(2) Domains are fuzzy. In conversation we correctly refer to things like biology, religion, the church, faith, society, government, and raving fundamentalist as if they were neat, coherent concepts; there's no other way to talk without doing this. We all know, though, that if you put ten people in a room and asked them for a definition of any of the above you'd end up with ten unique definitions. We need to broaden this point when we speak of science and faith and make it clear that it's anything but clear where one area leaves off and another begins. For me, following the pragmatists, saying that there is sometimes tension between science and religion is really a way of asking the question, what tools should I bring to bear in my current situation? Stephen Jay Gould came up with a way of addressing this problem.
In this respect, I personally don't see science and religion, biology and religion, or evolutionary biology and religion in any more conflict than I see math and physics, sociology and philosophy, astronomy and robotics, political science and mechanical engineering, or any other combination of disciplines. There IS real tension, of course (how about relativity and quantum mechanics?), but when you appropriate point 1 above you don't need to run for the hills every time two of your beliefs conflict or every time a choice of disciplines needs to be made. (The caveat is that our society currently forces religion and biology to go at it. But that doesn't mean we have to.)
Here's the problem. People think there needs to be a dramatic reconciliation between evolutionary biology and faith, or at least a concession by one or both sides, because evangelicals have set up a series of Modus Ponens arguments like the following two examples:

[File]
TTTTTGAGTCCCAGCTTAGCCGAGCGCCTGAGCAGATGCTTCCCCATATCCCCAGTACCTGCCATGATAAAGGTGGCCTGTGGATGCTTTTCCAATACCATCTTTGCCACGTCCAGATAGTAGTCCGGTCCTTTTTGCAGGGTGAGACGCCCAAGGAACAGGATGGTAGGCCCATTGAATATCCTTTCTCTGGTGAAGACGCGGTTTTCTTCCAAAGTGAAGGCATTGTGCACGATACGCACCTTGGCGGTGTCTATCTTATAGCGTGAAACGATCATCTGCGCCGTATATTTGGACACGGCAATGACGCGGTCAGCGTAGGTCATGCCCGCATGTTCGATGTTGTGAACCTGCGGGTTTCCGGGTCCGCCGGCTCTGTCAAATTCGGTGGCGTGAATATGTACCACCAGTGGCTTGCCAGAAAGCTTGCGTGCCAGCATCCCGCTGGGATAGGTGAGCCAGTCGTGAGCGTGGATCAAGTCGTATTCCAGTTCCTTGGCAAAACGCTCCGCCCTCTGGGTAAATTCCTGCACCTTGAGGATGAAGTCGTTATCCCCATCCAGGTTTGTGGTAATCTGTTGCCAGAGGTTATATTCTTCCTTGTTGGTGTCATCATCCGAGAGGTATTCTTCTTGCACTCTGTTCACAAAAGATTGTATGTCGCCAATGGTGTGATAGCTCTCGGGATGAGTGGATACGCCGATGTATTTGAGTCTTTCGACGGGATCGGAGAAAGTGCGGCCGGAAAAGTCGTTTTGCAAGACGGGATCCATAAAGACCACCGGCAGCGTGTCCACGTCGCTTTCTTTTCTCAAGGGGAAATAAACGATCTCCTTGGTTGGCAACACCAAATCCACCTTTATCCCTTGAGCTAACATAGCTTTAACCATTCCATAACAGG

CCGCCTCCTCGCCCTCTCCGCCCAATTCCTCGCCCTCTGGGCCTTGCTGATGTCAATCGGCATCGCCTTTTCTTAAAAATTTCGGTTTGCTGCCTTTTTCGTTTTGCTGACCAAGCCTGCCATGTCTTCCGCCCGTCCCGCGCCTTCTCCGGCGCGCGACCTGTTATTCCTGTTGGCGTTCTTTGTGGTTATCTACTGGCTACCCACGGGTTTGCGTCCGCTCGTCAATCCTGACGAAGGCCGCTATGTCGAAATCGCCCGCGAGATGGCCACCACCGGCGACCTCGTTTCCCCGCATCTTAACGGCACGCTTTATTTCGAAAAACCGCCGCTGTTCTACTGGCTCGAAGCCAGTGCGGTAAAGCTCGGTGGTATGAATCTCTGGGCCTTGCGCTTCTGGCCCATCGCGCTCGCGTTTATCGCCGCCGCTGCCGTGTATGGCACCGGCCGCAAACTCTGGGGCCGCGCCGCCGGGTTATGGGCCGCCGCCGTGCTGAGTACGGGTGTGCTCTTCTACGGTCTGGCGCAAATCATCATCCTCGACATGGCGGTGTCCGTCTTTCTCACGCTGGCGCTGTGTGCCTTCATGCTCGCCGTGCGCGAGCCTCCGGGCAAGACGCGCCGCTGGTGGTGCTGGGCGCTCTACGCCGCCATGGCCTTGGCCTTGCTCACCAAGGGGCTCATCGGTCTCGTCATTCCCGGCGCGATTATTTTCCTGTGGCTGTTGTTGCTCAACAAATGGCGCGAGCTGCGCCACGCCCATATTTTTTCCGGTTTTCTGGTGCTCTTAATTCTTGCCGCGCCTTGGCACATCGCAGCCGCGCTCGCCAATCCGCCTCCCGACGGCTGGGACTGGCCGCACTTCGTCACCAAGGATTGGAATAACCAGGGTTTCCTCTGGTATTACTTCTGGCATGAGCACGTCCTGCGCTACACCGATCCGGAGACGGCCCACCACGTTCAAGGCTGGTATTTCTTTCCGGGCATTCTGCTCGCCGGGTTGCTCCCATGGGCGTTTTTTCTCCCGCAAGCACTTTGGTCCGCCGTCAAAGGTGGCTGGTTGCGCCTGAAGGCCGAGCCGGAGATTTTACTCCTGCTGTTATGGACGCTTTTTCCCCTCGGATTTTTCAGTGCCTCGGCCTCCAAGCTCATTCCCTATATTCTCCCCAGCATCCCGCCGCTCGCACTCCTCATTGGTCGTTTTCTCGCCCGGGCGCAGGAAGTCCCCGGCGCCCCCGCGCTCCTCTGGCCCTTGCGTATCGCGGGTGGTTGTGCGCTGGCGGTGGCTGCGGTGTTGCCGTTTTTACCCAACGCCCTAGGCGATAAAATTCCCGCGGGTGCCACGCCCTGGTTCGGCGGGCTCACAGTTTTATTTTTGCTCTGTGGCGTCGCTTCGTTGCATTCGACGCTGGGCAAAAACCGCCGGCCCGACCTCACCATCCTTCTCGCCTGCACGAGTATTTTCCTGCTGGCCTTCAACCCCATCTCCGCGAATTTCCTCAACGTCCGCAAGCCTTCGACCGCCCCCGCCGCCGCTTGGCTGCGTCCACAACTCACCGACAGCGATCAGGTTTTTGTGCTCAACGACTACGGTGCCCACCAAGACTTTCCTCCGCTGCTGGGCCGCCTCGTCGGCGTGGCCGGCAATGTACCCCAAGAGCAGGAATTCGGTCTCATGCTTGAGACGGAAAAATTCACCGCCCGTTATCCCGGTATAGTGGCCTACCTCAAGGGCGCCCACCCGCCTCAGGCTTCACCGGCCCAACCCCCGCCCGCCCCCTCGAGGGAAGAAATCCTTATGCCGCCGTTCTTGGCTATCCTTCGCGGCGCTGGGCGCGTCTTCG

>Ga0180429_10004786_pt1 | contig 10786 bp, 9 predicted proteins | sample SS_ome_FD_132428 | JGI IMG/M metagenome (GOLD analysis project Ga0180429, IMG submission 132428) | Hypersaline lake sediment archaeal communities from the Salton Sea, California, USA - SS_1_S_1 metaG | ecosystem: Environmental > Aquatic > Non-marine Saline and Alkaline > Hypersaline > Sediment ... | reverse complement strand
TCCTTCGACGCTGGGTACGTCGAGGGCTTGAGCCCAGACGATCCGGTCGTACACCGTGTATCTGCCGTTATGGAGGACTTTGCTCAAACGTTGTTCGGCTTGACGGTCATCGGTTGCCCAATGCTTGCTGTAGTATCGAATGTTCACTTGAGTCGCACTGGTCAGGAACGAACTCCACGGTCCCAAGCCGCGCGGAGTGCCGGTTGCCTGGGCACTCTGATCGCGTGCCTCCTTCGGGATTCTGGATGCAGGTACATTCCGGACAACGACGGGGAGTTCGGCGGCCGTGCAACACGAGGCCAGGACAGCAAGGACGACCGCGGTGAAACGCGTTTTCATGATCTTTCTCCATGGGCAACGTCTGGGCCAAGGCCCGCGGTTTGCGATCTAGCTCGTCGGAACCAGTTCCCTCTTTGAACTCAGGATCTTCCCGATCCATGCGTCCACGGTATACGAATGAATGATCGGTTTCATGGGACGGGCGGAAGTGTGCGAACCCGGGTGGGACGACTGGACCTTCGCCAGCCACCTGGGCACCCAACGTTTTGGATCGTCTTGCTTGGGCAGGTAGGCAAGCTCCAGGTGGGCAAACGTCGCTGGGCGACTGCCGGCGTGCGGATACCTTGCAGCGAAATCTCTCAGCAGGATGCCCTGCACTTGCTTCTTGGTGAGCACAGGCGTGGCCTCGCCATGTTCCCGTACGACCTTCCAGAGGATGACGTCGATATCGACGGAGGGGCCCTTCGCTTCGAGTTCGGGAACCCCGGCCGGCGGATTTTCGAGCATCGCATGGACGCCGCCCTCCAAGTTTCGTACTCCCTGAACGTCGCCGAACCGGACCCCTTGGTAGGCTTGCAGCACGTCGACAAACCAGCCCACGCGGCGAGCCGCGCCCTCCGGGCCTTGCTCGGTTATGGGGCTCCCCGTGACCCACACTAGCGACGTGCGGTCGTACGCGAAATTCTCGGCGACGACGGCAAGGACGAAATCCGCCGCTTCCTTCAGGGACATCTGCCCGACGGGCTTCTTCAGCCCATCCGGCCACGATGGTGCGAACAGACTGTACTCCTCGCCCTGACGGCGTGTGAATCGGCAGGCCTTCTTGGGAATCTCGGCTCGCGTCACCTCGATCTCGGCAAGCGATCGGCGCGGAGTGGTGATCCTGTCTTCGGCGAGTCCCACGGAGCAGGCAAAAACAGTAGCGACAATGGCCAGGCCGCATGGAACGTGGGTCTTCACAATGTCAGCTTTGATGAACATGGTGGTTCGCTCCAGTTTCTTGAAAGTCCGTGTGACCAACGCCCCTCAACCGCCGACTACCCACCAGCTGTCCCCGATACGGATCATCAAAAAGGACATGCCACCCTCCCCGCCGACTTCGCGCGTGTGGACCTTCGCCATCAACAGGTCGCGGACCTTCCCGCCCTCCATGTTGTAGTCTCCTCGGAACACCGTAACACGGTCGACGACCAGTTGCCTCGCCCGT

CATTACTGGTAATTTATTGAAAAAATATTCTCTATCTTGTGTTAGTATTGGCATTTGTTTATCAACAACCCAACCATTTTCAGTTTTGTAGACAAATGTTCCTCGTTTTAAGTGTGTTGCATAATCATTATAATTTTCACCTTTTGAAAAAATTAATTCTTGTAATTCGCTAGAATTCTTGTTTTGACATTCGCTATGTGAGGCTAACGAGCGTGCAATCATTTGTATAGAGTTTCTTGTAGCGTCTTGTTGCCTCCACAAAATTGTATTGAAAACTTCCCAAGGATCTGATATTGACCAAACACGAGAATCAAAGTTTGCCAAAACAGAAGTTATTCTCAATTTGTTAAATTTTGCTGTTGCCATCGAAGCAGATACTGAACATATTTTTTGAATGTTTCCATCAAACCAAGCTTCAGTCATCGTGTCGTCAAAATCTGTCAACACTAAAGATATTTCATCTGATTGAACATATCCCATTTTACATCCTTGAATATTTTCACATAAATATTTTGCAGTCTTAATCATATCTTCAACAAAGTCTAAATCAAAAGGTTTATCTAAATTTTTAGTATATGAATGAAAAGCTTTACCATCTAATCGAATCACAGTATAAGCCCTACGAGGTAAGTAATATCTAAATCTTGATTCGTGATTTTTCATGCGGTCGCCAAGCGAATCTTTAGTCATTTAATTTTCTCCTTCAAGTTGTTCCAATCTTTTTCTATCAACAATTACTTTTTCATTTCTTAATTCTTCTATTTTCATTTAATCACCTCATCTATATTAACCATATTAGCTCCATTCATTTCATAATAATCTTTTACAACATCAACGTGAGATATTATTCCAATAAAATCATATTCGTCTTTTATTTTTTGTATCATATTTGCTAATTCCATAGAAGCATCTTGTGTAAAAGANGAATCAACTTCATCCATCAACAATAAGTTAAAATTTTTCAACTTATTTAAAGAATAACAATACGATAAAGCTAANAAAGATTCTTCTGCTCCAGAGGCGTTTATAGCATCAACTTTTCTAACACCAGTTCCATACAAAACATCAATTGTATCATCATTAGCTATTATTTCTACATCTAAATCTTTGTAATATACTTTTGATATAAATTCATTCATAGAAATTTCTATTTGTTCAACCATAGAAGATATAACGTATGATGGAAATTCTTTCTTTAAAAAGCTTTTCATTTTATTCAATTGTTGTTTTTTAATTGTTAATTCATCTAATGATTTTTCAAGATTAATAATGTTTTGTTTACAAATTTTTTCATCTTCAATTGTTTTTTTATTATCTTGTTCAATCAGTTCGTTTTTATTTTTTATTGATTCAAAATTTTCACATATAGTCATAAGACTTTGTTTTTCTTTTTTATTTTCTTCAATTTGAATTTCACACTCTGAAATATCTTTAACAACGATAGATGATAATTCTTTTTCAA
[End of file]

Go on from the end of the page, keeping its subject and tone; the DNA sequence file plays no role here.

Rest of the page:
A1: If evolution happened, God does not exist.
A2: If there are any errors or inconsistencies whatsoever in the Bible, then our entire faith collapses.
It's obvious why such a mindset sees biology, genetics, evolutionary psychology and related disciplines as a threat. But I don't (and we shouldn't) agree to such terms.
The reason no reconciliation is needed as science merrily proceeds is because Christ's coming is the defining event of our faith and of our existence, because it establishes our solidarity with God. Now, at first blush this sounds like an evangelical platitude, but it's one that's abandoned as soon as we leave church. What it means is that at the end of the day, it's not design, or general revelation, or some spiritual sense or feeling that we have, or the cosmological constant, or the chaos in the universe, or the beauty in the universe, or any generality about science's explanatory powers, or the inability of science to explain everything, that establishes our solidarity with God--it's the fact that Christ actually was present with us two thousand years ago.
That's why we can be biologists in biology class, sociologists in sociology class, and evolutionary psychologists without the need for a dramatic reconciliation every time science explains something. It's in church that we try to put it all together. With fuzzy domains and flexible beliefs it's okay to wonder about why we have an appendix or cheat, five fingers on each hand, and blog. (Anaximander actually came up with the first version of the theory of evolution in 550 BC, but then everyone forgot, so that they could flip out when Darwin showed up.)